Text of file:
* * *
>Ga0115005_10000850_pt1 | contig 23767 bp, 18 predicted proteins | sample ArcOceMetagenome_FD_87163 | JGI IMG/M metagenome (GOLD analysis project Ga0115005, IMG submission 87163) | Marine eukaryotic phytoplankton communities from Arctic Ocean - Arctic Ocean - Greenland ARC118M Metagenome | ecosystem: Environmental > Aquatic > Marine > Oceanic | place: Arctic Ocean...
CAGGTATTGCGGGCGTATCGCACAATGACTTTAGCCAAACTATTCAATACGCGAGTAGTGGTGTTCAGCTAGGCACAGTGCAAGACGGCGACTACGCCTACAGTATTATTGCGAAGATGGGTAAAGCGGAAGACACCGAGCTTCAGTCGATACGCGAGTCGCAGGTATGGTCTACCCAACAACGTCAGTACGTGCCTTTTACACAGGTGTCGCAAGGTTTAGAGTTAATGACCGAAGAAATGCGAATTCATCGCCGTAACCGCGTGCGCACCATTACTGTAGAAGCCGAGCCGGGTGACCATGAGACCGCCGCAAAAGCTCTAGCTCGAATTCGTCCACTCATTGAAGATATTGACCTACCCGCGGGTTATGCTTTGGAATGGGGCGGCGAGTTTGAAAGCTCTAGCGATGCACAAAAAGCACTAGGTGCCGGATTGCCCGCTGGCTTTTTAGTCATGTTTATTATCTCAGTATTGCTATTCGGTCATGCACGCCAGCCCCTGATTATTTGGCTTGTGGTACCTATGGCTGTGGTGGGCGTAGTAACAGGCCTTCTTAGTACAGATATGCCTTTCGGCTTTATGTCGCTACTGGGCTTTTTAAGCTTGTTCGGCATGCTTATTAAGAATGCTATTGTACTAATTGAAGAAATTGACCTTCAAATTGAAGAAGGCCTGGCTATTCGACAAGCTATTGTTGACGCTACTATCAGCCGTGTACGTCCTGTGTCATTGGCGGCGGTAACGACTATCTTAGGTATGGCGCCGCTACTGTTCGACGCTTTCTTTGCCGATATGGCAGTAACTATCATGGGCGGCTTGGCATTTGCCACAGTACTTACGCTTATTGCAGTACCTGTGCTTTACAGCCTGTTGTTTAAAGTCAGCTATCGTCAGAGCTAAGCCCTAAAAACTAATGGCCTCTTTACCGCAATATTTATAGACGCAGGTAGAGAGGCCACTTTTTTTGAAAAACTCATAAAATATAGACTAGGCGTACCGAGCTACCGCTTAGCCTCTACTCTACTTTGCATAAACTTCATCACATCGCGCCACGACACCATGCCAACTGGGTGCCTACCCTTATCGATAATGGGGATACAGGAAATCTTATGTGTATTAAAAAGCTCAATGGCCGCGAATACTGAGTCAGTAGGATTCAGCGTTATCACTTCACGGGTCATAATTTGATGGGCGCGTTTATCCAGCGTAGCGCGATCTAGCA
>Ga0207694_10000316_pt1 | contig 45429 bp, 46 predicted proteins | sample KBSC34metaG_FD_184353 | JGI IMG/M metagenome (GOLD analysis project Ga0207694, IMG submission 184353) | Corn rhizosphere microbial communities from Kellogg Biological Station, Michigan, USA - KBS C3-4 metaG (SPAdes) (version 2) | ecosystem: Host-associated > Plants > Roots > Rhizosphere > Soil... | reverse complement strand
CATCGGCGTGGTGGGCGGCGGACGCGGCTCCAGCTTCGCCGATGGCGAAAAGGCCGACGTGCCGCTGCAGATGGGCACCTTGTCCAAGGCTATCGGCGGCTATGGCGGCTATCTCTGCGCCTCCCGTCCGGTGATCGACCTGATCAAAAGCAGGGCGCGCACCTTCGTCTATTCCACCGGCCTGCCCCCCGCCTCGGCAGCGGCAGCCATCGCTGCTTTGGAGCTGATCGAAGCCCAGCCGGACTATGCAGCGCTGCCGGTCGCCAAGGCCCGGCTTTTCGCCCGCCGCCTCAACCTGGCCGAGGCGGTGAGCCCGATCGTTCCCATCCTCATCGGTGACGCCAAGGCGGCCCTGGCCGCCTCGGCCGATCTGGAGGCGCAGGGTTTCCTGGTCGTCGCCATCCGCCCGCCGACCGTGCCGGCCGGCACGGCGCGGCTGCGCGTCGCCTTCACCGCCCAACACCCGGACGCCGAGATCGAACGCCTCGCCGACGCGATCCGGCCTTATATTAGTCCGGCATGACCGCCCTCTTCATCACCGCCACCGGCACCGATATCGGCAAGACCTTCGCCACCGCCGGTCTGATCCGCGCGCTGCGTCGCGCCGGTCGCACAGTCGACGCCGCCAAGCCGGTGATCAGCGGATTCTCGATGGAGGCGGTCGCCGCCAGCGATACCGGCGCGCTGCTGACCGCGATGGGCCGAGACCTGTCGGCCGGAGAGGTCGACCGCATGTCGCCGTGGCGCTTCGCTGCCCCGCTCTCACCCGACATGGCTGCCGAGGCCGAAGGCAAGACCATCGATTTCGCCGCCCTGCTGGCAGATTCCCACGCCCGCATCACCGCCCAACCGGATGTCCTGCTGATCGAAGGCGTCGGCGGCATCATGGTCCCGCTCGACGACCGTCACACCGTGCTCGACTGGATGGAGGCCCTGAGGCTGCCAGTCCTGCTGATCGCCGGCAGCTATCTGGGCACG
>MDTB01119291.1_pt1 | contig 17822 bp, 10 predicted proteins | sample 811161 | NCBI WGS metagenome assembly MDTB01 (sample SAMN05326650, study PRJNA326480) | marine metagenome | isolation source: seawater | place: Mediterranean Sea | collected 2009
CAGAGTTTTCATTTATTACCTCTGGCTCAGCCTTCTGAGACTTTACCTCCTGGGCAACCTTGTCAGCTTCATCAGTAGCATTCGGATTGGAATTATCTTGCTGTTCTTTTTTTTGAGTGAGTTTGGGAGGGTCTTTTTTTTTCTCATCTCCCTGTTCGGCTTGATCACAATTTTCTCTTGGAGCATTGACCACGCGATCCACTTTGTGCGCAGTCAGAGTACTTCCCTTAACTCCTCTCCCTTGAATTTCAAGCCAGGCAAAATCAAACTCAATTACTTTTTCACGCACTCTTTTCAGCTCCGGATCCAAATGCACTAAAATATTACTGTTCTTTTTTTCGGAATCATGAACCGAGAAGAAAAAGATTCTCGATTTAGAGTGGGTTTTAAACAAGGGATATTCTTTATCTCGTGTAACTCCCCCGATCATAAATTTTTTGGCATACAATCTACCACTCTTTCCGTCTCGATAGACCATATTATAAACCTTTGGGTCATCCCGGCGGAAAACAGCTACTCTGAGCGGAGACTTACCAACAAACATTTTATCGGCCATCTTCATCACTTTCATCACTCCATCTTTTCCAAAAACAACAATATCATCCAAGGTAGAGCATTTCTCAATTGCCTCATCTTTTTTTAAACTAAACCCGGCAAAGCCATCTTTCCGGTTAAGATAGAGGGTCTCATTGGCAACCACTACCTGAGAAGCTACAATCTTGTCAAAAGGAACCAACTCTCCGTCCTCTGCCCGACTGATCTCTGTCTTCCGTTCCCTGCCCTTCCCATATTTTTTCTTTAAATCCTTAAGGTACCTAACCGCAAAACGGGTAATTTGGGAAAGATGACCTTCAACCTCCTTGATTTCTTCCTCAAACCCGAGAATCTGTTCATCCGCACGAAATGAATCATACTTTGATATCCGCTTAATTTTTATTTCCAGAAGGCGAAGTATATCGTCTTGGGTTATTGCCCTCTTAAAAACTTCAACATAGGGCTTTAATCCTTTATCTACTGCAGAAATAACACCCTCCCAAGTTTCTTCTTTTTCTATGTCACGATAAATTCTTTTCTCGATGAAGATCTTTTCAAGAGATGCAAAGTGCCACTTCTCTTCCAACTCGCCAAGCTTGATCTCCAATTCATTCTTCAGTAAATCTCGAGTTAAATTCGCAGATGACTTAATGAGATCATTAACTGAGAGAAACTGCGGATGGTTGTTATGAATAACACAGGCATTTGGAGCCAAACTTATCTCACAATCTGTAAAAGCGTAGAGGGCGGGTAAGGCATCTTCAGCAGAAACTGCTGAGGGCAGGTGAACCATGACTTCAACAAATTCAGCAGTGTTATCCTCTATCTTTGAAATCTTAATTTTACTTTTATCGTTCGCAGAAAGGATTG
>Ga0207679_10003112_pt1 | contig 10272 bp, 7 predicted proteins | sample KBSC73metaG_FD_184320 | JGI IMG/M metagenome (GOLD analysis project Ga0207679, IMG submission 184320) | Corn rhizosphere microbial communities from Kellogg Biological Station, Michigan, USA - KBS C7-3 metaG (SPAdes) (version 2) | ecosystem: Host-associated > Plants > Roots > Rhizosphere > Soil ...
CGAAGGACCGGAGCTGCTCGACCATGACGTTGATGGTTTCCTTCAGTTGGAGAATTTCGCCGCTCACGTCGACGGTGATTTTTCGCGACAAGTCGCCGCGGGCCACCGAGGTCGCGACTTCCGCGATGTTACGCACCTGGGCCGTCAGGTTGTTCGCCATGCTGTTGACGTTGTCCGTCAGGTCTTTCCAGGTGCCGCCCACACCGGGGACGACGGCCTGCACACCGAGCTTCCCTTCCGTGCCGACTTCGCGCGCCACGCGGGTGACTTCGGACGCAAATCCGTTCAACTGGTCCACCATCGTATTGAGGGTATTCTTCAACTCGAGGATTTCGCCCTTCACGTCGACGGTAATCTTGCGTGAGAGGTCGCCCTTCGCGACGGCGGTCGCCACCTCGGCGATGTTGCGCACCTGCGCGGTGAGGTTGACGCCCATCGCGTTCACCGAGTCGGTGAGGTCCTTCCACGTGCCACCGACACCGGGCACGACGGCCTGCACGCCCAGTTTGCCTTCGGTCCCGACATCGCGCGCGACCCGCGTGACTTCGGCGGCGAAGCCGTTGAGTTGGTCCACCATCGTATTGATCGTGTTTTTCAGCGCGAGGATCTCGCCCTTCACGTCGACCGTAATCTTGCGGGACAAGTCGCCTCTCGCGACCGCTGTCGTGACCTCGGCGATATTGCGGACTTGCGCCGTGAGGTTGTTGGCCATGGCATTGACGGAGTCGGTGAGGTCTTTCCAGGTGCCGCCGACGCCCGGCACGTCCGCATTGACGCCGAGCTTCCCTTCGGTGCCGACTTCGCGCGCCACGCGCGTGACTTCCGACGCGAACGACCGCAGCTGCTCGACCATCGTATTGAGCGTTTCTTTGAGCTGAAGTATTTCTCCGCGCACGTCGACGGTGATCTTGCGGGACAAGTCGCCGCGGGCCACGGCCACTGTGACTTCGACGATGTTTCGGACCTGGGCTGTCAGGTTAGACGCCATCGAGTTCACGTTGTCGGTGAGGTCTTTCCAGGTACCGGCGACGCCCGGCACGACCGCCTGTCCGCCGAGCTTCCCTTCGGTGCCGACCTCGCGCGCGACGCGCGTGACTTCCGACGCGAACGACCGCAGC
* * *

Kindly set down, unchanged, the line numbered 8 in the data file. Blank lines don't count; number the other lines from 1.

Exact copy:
CGAAGGACCGGAGCTGCTCGACCATGACGTTGATGGTTTCCTTCAGTTGGAGAATTTCGCCGCTCACGTCGACGGTGATTTTTCGCGACAAGTCGCCGCGGGCCACCGAGGTCGCGACTTCCGCGATGTTACGCACCTGGGCCGTCAGGTTGTTCGCCATGCTGTTGACGTTGTCCGTCAGGTCTTTCCAGGTGCCGCCCACACCGGGGACGACGGCCTGCACACCGAGCTTCCCTTCCGTGCCGACTTCGCGCGCCACGCGGGTGACTTCGGACGCAAATCCGTTCAACTGGTCCACCATCGTATTGAGGGTATTCTTCAACTCGAGGATTTCGCCCTTCACGTCGACGGTAATCTTGCGTGAGAGGTCGCCCTTCGCGACGGCGGTCGCCACCTCGGCGATGTTGCGCACCTGCGCGGTGAGGTTGACGCCCATCGCGTTCACCGAGTCGGTGAGGTCCTTCCACGTGCCACCGACACCGGGCACGACGGCCTGCACGCCCAGTTTGCCTTCGGTCCCGACATCGCGCGCGACCCGCGTGACTTCGGCGGCGAAGCCGTTGAGTTGGTCCACCATCGTATTGATCGTGTTTTTCAGCGCGAGGATCTCGCCCTTCACGTCGACCGTAATCTTGCGGGACAAGTCGCCTCTCGCGACCGCTGTCGTGACCTCGGCGATATTGCGGACTTGCGCCGTGAGGTTGTTGGCCATGGCATTGACGGAGTCGGTGAGGTCTTTCCAGGTGCCGCCGACGCCCGGCACGTCCGCATTGACGCCGAGCTTCCCTTCGGTGCCGACTTCGCGCGCCACGCGCGTGACTTCCGACGCGAACGACCGCAGCTGCTCGACCATCGTATTGAGCGTTTCTTTGAGCTGAAGTATTTCTCCGCGCACGTCGACGGTGATCTTGCGGGACAAGTCGCCGCGGGCCACGGCCACTGTGACTTCGACGATGTTTCGGACCTGGGCTGTCAGGTTAGACGCCATCGAGTTCACGTTGTCGGTGAGGTCTTTCCAGGTACCGGCGACGCCCGGCACGACCGCCTGTCCGCCGAGCTTCCCTTCGGTGCCGACCTCGCGCGCGACGCGCGTGACTTCCGACGCGAACGACCGCAGC